I’ve been meaning to get back to regularly featuring articles on programming, and there’s no better time than the present! Global Nerdy will feature a regular category of articles called “Vaya con iOS” (a play on the Spanish blessing, vaya con Dios), which will be about various aspects of iOS development. There’ll also be an Android development category, which you should start seeing in a couple of days.
Let’s get started, shall we?
Getting the hang of GCD
Once upon a time, if you wanted concurrency in your apps, you’d have to use threads. With modern Cocoa systems, which include iOS 4 and later, you have another option: Grand Central Dispatch, or GCD for short. GCD lets you define tasks — functions or blocks — that can be queued for parallel execution on available processor cores, while keeping your code relatively simple and free of all the “yak-shaving” that comes with managing and scheduling threads.
If you’ve been meaning to learn how to program with GCD, Ray Wenderlich’s site has a couple of tutorials that you should find helpful:
- Multithreading and Grand Central Dispatch on iOS for Beginners. If you’re new to GCD and a bit shaky on how Objective-C’s blocks work, read this one first.
- Grand Central Dispatch In-Depth, Part 1. An introduction to the concepts and terminology you’ll need to know, followed by an exercise where you take a nearly-finished project and add GCD functionality to it.
- Grand Central Dispatch In-Depth, Part 2. Now that you’ve got the basics down, some finer details, including semaphores and the perils of too much concurrency.
Avoiding the “staircase of doom”
There are a number of times in Objective-C programming where you end up having one completion block containing another, which contains another, and so on, and in the end, you have to close them all with what Richard Turton calls on his blog, Command Shift, the “staircase of doom”:
“Any time you see this in your code,” writes Turton, “you’re doing it wrong.”
He’s got a couple of articles on avoiding the staircase of doom in certain situations:
- Using dispatch groups to wait for multiple web services: If your app needs to make a number of web services calls, all independent and started by a single method, Turton suggests using a dispatch group to do the job. “A dispatch group monitors work that has been added to it,” he writes, “and it will know when that work is done.”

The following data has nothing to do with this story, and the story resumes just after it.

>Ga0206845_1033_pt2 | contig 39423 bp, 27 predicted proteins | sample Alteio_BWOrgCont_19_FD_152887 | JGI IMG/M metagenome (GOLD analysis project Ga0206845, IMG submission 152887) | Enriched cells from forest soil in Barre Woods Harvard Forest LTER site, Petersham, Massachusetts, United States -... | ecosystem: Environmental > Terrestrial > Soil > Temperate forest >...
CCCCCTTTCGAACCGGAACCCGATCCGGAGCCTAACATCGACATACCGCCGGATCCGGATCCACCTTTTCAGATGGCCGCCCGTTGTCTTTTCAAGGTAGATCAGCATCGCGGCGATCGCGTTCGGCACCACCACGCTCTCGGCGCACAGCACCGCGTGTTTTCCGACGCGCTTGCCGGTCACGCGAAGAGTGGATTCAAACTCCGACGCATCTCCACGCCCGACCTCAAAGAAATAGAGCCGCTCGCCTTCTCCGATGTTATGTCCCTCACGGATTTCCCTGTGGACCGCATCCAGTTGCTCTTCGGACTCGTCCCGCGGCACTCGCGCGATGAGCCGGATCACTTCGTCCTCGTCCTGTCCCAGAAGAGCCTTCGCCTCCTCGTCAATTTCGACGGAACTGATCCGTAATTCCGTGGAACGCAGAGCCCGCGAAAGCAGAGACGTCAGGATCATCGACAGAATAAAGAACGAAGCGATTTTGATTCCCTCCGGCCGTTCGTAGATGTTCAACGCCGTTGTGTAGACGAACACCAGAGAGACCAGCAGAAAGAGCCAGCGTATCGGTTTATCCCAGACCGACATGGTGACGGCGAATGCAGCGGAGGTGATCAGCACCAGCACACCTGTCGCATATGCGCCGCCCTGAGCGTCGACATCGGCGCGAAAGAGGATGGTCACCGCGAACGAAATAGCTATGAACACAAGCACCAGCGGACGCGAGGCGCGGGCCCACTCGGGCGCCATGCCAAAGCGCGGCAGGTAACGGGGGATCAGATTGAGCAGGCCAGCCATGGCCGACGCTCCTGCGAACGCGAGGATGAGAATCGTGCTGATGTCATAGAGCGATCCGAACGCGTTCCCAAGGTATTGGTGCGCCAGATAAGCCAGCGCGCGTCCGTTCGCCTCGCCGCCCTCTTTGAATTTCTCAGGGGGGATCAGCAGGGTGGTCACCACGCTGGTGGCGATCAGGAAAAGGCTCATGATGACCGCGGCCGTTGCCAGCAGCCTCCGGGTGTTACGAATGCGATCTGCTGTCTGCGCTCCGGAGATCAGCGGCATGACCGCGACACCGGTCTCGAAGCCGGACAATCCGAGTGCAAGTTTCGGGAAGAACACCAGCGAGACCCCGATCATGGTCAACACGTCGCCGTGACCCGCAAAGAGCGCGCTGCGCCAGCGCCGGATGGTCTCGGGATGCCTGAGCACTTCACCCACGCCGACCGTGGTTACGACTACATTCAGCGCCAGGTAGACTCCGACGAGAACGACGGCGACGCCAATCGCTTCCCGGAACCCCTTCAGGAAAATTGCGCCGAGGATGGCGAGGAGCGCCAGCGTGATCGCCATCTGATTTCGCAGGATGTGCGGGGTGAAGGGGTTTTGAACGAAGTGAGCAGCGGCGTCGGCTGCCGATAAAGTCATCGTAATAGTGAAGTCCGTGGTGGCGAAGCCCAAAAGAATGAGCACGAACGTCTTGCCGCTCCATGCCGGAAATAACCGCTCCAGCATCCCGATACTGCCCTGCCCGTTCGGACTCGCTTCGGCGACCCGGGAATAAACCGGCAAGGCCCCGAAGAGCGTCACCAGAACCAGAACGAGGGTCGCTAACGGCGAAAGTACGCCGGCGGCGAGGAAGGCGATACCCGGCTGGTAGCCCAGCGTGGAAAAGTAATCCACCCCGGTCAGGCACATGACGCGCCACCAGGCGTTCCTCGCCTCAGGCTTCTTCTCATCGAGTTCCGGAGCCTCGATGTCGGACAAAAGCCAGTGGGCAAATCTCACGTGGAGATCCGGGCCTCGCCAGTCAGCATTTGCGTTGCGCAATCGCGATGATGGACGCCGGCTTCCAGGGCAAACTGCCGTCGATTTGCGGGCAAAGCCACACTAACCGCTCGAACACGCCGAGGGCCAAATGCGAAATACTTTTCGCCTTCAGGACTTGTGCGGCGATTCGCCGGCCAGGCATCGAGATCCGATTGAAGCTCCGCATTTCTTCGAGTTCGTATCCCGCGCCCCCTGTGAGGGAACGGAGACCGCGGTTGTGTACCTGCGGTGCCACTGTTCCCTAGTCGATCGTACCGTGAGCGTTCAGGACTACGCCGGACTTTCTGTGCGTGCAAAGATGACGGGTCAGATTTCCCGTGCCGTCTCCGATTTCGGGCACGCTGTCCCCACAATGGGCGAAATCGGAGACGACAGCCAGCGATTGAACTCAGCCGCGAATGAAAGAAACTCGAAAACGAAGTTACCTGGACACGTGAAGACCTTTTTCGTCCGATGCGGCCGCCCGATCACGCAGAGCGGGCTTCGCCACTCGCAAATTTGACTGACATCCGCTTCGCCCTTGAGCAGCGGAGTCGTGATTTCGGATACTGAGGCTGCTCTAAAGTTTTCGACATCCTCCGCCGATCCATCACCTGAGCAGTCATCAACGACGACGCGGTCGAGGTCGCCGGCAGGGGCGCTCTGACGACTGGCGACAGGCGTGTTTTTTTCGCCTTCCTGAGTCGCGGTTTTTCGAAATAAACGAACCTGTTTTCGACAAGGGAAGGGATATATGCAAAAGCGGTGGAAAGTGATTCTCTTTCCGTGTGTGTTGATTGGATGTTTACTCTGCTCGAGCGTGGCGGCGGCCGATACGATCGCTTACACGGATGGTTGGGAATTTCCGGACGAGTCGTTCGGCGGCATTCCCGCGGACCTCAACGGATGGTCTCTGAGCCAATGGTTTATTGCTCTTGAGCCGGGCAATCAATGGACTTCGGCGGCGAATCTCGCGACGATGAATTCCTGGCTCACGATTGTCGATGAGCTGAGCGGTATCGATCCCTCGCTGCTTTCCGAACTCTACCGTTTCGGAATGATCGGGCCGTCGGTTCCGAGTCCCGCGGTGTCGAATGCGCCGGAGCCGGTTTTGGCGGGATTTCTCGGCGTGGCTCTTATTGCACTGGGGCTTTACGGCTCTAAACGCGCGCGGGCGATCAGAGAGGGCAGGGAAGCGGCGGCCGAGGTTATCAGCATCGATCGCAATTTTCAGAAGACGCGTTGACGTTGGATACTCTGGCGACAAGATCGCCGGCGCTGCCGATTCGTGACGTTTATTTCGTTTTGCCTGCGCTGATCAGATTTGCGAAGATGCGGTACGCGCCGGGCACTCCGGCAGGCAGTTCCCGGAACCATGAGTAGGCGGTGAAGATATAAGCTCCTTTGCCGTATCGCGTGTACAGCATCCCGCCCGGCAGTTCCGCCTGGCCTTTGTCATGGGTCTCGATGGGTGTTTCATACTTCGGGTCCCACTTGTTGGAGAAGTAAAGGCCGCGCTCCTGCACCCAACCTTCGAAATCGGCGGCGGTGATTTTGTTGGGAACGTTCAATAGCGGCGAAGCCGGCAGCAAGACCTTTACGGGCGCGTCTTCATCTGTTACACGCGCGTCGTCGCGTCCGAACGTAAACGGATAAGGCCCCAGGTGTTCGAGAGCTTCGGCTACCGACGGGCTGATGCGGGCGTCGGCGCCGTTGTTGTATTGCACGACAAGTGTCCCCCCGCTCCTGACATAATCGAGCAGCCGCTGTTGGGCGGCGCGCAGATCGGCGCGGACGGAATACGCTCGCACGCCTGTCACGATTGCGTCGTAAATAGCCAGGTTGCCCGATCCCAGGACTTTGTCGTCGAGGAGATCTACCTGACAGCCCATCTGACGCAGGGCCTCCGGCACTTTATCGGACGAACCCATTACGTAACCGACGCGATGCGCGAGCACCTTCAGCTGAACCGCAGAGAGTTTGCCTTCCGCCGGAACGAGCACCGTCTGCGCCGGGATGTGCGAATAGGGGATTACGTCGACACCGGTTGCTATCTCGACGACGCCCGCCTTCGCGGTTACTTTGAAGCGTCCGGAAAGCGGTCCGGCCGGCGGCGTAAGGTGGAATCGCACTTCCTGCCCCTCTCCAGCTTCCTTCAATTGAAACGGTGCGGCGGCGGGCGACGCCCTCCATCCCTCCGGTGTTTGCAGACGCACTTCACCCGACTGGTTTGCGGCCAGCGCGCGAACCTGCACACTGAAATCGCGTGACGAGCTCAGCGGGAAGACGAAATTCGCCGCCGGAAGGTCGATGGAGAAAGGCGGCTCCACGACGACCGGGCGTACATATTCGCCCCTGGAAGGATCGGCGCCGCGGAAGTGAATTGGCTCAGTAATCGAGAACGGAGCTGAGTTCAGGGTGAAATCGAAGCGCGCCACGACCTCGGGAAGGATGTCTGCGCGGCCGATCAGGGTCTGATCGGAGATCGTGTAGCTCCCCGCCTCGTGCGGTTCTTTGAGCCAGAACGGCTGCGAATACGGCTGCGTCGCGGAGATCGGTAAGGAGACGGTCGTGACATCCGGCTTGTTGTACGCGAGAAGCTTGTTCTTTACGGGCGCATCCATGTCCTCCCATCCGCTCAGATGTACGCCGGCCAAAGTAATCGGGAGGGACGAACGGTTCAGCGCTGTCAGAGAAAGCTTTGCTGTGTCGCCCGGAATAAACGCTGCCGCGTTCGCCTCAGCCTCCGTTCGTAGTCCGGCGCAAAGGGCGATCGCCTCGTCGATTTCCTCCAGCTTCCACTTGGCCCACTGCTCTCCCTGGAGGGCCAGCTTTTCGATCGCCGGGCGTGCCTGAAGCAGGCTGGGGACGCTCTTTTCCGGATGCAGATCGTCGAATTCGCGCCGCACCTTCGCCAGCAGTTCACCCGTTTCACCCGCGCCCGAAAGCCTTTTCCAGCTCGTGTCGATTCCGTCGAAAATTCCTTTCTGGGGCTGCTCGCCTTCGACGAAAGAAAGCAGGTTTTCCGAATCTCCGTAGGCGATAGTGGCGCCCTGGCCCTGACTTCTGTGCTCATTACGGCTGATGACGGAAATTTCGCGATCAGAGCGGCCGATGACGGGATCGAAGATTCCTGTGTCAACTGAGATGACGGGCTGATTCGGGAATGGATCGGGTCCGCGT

- Stop nesting animation blocks: “Chaining animations together has always been a little bit awkward. You’d do the first step, then in the completion block, do the second step, then in that completion block, do the third step, and so on, until you close it all off with a staircase of doom.” Or you could use the
animateKeyFramesWithDuration:options:animations:completion:method, and he shows you how to do it.
Talking to the user and other machines
Two of the more recent articles on NSHipster cover communication-related classes:
- AvSpeechSynthesizer: “Introduced in iOS 7,
AVSpeechSynthesizerproduces synthesized speech from a given
AVSpeechUtterance. Each utterance can adjust its rate of speech and pitch, and be configured to use any one of the available
- NSURL / NSURLComponents: “Here [in a URI], in a single, human-parsable string, is every conceivable piece of information necessary to encode the location of any piece of information that has, does, and will ever exist on a computer…A solid grasp of network programming is rooted in an unshakeable familiarity with URL components. As a software developer, this means having a command over the URI functionality in your programming language’s standard library. If a programming language does not have a URI module in its standard library, run, don’t walk, to a real language that does.“